After bringing you our Top Ten Rules For Shopping Online, we're going to give you a few reasons for doing so in the first place. Now, let us preface this by saying that pulling together the examples you see below took all of ten minutes (three of those we spent wondering how these fit) and so take this as a completely uncontrived set of discrepancies in online shopping. Discrepancies we think you should be aware of if only because it won't be like this forever (yes, waaay too good to be true) and because it illuminates why shopping online is exciting (and yet resourceful) in the first place. The five, below.
1. The Season-less There are certain items that are season-less and ordered and reordered a million times over. Now, one site's season-less might be another site's "we'll give this a try" and so you'll necessarily find vast discrepancies. Denim is often caught in this battle. The Acne A Pant, below, is an example. The A Pant by Acne is stocked and restocked by many stores, both online and behind the bricks, so you'll always find it at full price somewhere. That said, if a site (or store) buys a size run and the jeans don't move, well, that's grounds for a markdown. Simple as that.
2. The Coveted Remember when Beanie Babies went from high-stakes eBay gambling to sitting-in-my-aunt's-basement? Well, that's the basic principle behind this reason to shop online. When an item is 'coveted' then retailers will break some of the mark-up and mark-down rules in its light. Because we're online, we can see the different value judgements retailers make on such items. Handbags are commonly treated this way and below, a perfect example. This Derek Lam handbag is marked down to a mere (relatively speaking) $495 when the same bag is online elsewhere at full price. Now, we set out to write this without calling names but we will say this: there's a reason for this discrepancy and it's that eLuxury probably sells a boatload more designer handbags than Shopbop--they've no need to mark down because, in their world, that handbag is still coveted. (Also note the bags are titled as medium and large respectively but are actually the same bag when you look at the measurements and non-sale retail prices).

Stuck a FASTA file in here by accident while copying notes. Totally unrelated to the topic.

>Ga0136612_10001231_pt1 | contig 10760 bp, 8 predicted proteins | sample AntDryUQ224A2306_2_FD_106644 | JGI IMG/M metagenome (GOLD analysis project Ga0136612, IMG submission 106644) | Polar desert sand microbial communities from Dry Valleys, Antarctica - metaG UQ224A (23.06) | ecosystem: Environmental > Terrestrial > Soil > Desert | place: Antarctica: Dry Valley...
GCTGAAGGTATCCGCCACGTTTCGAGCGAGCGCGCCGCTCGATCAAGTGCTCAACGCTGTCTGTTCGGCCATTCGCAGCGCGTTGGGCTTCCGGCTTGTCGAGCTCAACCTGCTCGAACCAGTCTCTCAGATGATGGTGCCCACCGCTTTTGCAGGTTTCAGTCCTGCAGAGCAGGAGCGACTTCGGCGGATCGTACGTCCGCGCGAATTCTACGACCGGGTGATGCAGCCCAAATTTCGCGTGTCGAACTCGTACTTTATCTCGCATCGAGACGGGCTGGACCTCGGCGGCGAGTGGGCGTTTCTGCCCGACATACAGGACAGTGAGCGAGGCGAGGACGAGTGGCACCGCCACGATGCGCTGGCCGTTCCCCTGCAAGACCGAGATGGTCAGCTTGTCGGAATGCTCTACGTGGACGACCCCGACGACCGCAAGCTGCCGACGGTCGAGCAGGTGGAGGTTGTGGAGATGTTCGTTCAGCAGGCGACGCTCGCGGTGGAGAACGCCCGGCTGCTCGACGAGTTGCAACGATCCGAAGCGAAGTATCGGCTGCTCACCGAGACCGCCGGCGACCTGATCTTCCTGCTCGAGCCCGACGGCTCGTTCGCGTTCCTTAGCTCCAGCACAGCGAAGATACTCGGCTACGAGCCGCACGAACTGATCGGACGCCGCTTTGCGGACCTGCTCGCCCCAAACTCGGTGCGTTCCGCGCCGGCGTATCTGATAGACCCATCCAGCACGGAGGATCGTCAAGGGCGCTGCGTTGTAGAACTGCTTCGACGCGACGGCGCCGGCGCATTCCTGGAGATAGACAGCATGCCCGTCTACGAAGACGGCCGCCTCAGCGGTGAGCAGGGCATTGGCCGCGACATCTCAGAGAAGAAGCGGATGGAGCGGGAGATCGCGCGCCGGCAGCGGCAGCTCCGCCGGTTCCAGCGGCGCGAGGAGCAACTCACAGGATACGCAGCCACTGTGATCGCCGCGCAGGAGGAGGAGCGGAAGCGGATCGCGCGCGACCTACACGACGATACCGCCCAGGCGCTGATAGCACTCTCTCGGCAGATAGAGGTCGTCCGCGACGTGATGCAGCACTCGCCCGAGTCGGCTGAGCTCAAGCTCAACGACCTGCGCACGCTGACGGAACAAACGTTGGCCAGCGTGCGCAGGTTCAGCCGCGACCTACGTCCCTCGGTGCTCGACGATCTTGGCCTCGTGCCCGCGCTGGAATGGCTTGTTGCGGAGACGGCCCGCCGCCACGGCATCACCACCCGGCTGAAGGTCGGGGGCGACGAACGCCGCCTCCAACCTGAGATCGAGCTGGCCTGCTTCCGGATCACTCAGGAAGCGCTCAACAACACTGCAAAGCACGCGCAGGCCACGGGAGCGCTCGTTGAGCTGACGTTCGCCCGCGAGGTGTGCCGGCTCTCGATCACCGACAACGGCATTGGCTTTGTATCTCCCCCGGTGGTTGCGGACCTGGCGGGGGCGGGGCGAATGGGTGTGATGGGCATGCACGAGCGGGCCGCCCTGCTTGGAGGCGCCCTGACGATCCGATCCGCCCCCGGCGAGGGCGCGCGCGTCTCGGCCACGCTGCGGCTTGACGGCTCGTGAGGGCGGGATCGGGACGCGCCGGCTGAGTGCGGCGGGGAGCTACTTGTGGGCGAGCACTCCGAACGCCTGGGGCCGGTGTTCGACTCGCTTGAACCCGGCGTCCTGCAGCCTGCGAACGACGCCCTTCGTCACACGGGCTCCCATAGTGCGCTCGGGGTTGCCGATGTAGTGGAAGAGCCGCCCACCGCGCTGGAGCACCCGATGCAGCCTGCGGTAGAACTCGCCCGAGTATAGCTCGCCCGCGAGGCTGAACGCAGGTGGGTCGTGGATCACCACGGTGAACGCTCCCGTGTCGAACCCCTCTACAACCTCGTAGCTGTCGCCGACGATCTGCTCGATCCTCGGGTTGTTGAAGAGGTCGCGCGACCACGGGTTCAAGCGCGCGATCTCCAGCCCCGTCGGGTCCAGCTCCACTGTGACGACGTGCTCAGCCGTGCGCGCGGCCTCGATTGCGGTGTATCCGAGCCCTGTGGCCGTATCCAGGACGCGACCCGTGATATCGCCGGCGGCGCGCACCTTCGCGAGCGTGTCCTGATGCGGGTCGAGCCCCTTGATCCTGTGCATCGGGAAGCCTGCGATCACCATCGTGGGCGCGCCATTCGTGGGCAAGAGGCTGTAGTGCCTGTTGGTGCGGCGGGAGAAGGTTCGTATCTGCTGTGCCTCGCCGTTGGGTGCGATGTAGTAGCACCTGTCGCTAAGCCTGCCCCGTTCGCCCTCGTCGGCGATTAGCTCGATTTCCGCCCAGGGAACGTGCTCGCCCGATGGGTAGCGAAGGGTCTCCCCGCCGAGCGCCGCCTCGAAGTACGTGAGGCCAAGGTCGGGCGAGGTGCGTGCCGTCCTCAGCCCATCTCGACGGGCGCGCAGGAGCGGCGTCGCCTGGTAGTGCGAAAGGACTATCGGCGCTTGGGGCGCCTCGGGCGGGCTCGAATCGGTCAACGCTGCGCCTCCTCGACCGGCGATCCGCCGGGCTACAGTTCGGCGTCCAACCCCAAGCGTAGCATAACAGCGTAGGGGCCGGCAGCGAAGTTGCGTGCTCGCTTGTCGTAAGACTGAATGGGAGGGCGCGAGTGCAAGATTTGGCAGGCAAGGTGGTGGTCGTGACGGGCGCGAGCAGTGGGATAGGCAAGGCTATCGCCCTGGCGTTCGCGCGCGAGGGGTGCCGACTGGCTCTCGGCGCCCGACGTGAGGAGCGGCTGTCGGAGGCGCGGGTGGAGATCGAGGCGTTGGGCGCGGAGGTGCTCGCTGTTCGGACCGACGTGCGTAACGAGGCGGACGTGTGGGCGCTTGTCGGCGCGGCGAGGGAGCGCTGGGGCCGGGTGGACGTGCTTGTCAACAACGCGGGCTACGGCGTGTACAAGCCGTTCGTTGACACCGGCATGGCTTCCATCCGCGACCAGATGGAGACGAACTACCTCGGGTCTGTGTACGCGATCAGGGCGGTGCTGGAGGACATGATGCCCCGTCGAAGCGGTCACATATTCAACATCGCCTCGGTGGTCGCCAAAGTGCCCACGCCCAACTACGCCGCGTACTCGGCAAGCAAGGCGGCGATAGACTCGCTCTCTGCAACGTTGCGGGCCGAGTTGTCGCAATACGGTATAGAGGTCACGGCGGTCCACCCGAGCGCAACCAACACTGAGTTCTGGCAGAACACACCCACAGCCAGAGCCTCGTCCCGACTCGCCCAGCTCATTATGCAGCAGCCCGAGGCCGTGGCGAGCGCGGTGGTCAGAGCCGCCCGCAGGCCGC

3. The Inconspicuous This reason for shopping online references those items that get lost in the shuffle. They are neither IT Bags nor memorable catwalk frocks, most often they are just plain 'ol contemporary items that come and go with the seasons. First, note how vastly different this Alexander Wang dress appears on the two sites. The color, title, fit, and texture do not match whatsoever--even though they are the same exact dress. This is why it's important to check out the same item on multiple sites, with or without the cost differences. In the end, once you get past the visual discrepancy, you'll notice that the markdowns are one hundred dollars apart. Although that might not seem like much, the world of online shopping is riddled with these discrepancies and, in the end, those differences add up.
4. The Long Overdue This reason is one that is more difficult to keep up with but important nonetheless. There is a method to moving inventory and it usually follows the frequency of new deliveries. In the most basic sense, for every box you are shipped, you should be moving a a box out through the shopping carts. Because this is impossible to make happen seamlessly choices are made as to how to finally get rid of inventory that has been sitting on the site, even at 50% off, for a long time. The Phillip Lim skirt you see below, as far as we remember, was part of Holiday 07. Why it is still online in multiple places is amazing to us, especially with a secondary offense of the Inconspicuous (which we describe above), staring you in the face. Many items, long overdue, stay online (they do in the stores too) well beyond their seasonal allowance. As a general rule, if it shipped more than six months ago, you'll probably be able to find it for next to nothing and it's likely to be peddled for vastly different sale prices.
5. The Basic Mark Up Observe the Miu Miu flats below. You're probably wondering why we're calling out a mere 66 dollar discrepancy. Well, take a closer look. Those flats are not even on sale. Yep, that's just the basic mark-up. The way it works is that designers set the wholesale costs and retailers, as a general rule, multiple that number by 2.25. That means they make 50% on the sale of a garment (with the extra .25 going towards shipping costs, etc.). This is, however, completely suggested and some stores will mark up by 2.5 or 2.75 if they think the item will sell for that much. Voila--you've got yourself a sixty six dollar reason to shop online.